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Nokia and Symbian Head For Open (Source) Water

When Nokia announced that it was ready to buy the outstanding 52 percent of mobile device OS vendor Symbian for about $410 million, the handset manufacturer's stock started heading up, and for good reason. Nokia decided that it would make the software royalty-free open source. In one move, it had tripped up the plans of Google, Microsoft, and Apple.

You can't use computers without an operating system, and cell phones are increasingly small computers that talk back to you. As Microsoft has demonstrated for decades, if you own the OS, you can largely control the industry. But times change, and so do people's habits. More business users rely on portable devices to check email, keep their schedules, and do the other mundane tasks that once needed a desktop or laptop. If you don't have a lock on the operating systems they use, you don't have a practical lock on their loyalty, because they don't want to learn something new.

The thing is, Nokia won't go into this alone. Look at the list of companies that will take part, according to a CSS Insight analyst Geoff Blaber:

Before today, Symbian was owned by Nokia, Ericsson, Sony Ericsson, Panasonic, Siemens and Samsung. The new entity [called the Symbian Foundation] will be steered by a board of 10 members: five from phone manufacturers (Nokia, LG, Motorola, Samsung and Sony Ericsson) and five from network operators and chip makers (AT&T, NTT DoCoMo, Vodafone, STMicroelectronics and Texas Instruments).
That's one hell of a consortium â€" one that includes the biggest cell phone manufacturers, some impressive names on the chip front, and AT&T, Apple's first carrier partner for the iPhone. That's got to hurt the big red fruit contingent.

This acquisition is going to be painful for Google and Microsoft, as well, according to Strategy Analytics analyst Bonny Joy:

Lower costs for the Symbian operating system spell bad news for licensable rivals, such as Google Android and Microsoft Windows Mobile. They will impact Android on volume and Microsoft on value. Symbian will match Android on zero-dollar pricing, and this diminishes one of its major competitive advantages. For Microsoft, the pressure will surely mount to cut the price of its license fees to handset vendors, which we estimate to be a relatively high $14 per unit worldwide in 2008.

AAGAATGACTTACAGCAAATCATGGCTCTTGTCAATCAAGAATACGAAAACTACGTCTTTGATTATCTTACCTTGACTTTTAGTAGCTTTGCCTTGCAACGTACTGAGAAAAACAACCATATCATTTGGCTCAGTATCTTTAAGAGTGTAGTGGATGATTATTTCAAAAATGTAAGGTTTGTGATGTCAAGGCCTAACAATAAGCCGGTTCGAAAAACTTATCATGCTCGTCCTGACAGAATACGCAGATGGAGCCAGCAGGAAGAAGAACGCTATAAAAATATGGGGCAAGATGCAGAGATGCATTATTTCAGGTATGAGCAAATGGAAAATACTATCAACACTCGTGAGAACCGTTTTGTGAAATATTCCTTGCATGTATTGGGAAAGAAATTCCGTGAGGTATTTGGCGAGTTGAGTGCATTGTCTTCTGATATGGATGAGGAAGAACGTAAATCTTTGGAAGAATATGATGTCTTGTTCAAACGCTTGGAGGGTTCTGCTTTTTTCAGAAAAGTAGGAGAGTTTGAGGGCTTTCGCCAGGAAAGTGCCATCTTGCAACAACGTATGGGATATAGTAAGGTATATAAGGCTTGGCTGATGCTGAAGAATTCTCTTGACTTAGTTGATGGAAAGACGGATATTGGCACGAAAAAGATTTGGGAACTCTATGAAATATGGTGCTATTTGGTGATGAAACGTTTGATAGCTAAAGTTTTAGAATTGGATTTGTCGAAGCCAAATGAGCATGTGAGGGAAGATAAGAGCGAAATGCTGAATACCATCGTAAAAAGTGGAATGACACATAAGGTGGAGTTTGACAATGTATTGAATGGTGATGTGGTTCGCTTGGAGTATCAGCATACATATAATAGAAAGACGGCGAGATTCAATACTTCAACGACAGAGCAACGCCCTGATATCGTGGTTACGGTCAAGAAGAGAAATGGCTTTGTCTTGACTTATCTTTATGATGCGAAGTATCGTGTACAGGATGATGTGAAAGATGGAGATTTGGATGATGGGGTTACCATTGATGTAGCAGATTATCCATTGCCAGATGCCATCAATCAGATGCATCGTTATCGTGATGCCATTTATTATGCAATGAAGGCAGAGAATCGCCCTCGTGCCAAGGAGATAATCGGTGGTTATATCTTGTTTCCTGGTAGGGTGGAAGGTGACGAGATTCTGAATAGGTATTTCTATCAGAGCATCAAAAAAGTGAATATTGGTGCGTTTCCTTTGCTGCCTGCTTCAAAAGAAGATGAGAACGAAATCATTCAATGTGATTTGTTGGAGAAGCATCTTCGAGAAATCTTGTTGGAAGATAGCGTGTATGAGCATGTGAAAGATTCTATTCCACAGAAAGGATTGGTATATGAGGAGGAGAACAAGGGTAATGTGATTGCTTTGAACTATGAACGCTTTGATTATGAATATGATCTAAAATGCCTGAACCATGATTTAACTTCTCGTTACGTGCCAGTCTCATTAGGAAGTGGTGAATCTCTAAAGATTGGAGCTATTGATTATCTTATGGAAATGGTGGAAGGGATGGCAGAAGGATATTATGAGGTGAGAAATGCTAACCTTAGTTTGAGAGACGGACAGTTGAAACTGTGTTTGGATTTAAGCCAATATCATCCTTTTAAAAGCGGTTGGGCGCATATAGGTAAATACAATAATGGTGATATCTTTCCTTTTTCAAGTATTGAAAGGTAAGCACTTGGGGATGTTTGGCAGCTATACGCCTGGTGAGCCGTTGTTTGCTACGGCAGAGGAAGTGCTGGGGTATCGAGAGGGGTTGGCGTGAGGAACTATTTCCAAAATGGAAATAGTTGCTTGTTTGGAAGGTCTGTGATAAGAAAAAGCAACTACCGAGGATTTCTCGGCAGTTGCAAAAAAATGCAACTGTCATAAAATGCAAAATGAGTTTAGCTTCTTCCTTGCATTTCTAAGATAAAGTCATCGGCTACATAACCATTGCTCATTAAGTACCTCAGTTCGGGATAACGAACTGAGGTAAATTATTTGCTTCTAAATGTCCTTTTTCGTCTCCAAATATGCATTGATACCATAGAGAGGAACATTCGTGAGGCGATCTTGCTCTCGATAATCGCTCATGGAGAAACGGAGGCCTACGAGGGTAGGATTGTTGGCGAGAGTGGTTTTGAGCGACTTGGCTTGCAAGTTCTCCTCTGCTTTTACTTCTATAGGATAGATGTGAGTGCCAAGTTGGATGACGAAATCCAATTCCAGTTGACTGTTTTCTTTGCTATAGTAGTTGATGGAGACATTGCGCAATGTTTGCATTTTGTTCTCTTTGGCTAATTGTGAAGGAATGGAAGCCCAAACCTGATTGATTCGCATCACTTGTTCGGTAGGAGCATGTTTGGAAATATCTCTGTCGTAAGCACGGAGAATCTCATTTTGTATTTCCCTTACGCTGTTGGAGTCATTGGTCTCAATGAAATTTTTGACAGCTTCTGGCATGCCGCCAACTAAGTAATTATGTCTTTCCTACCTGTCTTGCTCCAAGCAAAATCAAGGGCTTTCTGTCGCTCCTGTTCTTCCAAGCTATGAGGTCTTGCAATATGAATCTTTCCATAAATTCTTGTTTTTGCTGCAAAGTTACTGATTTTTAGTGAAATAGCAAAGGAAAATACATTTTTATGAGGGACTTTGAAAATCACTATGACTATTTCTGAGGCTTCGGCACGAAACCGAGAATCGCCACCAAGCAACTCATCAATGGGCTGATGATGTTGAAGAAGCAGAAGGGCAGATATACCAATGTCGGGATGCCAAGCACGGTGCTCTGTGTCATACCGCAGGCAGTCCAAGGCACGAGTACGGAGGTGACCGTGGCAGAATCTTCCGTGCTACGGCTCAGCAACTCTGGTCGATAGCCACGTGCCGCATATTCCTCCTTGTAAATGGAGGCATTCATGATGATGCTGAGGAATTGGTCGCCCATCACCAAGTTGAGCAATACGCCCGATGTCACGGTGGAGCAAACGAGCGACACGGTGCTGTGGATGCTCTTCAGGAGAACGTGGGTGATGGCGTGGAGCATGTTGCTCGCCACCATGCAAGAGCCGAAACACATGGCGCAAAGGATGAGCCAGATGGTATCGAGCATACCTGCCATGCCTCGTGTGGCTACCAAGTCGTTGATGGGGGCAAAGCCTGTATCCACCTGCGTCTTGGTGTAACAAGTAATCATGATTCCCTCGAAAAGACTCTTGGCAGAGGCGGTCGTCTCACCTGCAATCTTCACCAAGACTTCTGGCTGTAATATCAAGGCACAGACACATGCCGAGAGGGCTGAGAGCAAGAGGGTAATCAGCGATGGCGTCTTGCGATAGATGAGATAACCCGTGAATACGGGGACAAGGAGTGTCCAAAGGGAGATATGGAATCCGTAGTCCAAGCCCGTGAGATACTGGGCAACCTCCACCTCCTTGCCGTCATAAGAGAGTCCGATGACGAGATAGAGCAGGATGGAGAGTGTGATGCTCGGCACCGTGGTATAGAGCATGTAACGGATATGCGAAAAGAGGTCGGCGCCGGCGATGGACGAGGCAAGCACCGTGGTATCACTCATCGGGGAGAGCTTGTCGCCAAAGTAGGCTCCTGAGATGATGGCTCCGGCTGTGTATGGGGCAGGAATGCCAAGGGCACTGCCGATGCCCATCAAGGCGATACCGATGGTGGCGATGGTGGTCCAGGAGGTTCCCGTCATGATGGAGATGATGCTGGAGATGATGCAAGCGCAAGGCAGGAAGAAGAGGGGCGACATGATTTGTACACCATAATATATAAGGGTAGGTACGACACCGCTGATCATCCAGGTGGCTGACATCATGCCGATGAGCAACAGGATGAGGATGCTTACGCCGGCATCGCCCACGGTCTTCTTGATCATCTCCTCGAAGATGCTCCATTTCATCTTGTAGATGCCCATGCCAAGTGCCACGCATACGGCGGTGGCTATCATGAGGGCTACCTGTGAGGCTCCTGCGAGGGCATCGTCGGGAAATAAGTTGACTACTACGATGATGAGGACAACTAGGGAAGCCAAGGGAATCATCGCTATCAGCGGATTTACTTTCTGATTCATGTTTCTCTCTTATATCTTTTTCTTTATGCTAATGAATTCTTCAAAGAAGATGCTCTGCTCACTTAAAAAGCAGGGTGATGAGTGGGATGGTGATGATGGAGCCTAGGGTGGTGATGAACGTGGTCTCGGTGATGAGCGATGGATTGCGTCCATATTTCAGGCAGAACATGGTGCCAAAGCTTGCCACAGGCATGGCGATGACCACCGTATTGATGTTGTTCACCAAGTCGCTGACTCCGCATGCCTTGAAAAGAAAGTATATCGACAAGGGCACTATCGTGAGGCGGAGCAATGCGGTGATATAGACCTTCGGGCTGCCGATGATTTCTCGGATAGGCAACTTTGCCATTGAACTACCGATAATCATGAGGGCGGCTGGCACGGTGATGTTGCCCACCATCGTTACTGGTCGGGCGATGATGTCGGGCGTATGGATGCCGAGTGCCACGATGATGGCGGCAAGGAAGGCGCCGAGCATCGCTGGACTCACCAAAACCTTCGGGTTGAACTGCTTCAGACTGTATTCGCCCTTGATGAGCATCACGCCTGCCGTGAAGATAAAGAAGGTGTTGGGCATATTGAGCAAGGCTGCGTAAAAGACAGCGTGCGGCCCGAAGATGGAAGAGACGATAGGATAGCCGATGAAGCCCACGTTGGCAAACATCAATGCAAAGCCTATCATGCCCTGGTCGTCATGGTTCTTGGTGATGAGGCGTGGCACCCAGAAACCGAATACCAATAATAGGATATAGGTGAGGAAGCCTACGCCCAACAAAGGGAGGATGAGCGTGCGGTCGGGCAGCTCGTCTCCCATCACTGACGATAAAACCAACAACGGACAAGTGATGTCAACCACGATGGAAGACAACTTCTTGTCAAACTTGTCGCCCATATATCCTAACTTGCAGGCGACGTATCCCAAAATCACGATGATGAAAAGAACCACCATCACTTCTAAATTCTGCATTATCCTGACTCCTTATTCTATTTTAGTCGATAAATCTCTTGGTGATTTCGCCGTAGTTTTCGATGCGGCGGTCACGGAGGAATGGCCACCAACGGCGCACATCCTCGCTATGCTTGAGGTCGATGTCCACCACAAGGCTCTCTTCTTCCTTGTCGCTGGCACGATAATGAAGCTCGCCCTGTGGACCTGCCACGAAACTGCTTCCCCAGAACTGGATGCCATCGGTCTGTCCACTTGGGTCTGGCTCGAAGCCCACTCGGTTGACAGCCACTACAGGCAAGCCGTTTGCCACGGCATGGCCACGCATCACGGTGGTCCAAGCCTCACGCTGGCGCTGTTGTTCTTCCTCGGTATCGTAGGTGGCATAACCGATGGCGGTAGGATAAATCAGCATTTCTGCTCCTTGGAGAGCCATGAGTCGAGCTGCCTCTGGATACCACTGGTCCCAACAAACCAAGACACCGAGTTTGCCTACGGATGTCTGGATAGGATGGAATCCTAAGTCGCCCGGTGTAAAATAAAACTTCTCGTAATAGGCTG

Pennies count in the handset business, so cutting $14 in cost becomes mighty attractive.

Don't take this as a simple "acquire the product and slash the expenses" strategy, either. Reuters reports that Nokia says it plans to keep all of Symbian's staff:

"I think the job cuts would be highly unlikely in the future. There are absolutely no plans," Kai Oistamo, the head of Nokia's devices business, told Reuters on sidelines of a news conference."There will be even bigger need of innovation, to be ahead of the curve, when we are making this platform. There's never been an overflow in this industry of talented and skilled people."
But it's about a lot more than a few hundred million, which is ultimately small potatoes to such companies. If the Symbian Foundation can affix its image onto the face of mobile computing, through the current Symbian (and any variations it might be considering), that might provide leverage in a much wider world of information delivery and computing â€" exactly where Google, Microsoft, and Apple all want to be.